The slant sword of Orion, three stars,
winter-bright, as though unsheathed
from distance and the dark;
the plumes of palms and eucalypts
against the indigo of night;
and to the south, the trembling white,
yellow and orange lights of Mexico.
And childhood touches me again,
when foreign meant exciting.
I love it, I almost say out loud –
wondering if I could leave it
for a man with a luminous spirit.
Which exile should I choose?
Oh child . . . our tragic flaws
choose for us, to which we are blind.
The lights on the mesa quiver,
and I nod: here is my fortune, chance,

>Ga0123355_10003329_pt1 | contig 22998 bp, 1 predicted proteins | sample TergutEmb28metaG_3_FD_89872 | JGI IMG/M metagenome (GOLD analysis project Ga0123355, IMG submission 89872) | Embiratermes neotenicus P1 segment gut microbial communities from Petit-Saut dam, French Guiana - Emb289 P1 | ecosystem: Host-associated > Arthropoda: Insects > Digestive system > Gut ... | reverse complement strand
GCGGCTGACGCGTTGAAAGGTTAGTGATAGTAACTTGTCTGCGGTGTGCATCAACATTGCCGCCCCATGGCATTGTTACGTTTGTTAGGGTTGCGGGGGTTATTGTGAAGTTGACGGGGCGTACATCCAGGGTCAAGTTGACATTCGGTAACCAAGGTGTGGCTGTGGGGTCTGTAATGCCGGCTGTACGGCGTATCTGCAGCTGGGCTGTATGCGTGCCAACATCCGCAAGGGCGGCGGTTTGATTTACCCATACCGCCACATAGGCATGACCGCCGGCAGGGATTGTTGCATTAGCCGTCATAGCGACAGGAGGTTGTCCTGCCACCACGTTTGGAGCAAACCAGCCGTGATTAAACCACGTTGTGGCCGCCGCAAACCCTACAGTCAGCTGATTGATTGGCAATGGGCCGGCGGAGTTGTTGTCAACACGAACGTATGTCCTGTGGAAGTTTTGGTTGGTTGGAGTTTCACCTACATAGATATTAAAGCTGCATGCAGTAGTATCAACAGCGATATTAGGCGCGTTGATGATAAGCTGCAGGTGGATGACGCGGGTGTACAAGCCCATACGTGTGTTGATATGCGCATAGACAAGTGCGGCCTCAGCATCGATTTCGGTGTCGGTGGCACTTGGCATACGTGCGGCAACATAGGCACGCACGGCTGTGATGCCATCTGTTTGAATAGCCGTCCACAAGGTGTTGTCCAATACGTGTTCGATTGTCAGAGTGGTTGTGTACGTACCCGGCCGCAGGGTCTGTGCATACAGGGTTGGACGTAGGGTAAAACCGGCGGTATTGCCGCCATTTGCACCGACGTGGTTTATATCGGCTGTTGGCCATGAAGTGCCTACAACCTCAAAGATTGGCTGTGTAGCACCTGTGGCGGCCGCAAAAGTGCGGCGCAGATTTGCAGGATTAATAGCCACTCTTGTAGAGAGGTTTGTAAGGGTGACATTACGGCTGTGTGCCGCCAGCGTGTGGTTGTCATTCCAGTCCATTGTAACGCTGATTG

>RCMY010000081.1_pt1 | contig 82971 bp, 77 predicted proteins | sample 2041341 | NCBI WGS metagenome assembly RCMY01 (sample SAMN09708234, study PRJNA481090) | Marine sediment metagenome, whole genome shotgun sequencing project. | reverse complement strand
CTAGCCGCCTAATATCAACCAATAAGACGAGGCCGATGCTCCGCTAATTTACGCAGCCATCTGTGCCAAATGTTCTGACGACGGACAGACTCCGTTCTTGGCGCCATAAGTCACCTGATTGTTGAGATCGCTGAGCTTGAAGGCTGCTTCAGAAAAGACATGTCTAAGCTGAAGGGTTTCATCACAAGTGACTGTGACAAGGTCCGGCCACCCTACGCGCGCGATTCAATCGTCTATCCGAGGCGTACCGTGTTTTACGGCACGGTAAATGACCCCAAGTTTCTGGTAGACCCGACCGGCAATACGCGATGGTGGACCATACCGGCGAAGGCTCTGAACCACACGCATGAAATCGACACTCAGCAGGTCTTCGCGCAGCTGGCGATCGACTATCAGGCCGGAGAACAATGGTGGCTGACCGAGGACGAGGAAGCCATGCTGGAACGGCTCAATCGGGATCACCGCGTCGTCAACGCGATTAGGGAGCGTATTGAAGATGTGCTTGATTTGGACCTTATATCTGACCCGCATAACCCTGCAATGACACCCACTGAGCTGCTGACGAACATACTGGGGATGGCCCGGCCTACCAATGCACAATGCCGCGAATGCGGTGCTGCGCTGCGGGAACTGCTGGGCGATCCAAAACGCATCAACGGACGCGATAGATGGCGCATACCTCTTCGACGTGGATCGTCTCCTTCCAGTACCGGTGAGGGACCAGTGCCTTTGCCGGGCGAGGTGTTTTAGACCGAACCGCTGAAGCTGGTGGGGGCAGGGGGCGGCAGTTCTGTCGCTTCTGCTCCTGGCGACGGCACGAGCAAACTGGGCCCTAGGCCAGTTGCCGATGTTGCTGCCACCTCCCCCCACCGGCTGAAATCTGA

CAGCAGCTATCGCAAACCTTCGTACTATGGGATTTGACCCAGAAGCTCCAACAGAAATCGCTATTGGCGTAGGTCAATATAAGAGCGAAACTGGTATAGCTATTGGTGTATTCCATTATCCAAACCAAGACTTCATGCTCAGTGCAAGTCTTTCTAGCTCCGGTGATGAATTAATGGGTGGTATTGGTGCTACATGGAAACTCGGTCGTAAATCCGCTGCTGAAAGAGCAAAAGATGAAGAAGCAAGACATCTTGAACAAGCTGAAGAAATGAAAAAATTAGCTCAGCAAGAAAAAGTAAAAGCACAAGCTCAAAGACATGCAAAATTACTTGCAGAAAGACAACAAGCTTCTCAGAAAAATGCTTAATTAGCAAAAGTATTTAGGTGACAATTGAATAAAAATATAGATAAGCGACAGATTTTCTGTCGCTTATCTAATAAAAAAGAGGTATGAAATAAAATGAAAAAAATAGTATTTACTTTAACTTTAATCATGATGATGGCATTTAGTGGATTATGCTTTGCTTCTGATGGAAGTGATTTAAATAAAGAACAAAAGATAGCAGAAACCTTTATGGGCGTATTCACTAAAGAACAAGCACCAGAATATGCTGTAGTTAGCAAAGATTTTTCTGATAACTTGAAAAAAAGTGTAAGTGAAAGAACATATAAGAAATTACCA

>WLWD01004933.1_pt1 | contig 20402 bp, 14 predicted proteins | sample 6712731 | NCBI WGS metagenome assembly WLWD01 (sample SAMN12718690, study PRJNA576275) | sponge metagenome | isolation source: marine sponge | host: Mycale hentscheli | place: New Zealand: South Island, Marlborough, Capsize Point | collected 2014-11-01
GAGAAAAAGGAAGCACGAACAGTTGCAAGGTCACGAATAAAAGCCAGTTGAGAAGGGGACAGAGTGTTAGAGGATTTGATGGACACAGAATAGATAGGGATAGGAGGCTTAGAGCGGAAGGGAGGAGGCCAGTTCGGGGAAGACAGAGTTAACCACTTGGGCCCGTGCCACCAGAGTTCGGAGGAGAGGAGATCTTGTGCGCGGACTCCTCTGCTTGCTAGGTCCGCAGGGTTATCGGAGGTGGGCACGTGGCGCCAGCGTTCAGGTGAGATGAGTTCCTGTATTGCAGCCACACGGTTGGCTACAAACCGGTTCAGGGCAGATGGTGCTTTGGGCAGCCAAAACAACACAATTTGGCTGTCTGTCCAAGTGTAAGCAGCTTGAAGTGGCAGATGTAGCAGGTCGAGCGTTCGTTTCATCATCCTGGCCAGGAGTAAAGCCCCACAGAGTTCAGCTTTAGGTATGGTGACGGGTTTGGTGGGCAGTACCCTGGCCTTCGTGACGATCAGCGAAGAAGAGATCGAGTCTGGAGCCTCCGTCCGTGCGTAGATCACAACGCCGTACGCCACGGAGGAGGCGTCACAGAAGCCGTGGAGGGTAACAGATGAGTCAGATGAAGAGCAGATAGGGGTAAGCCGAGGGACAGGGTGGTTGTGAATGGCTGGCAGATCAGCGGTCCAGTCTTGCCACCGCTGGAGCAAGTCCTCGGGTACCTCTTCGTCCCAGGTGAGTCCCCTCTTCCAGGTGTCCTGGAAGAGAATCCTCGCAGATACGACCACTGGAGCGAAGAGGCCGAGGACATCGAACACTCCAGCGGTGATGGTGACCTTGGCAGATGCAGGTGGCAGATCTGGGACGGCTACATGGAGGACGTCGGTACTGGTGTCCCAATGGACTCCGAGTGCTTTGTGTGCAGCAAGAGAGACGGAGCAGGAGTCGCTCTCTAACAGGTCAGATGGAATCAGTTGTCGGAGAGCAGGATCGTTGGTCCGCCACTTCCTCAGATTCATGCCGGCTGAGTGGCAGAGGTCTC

the black plumage of palm trees
my wealth. So many lights!
Some garish and some dim;
some shine on misery, dead dreams
like a body shattered by a leap.
Time the Hunter and his bright Dog
move on. Only we stand still,
immigrants approaching port,
our precious, useless
past in our arms. Ludicrous,
the luggage we take,
the old photographs. The future
will be exile, a new world.
Along the shore of night,
like spirits of ancestors, the lights.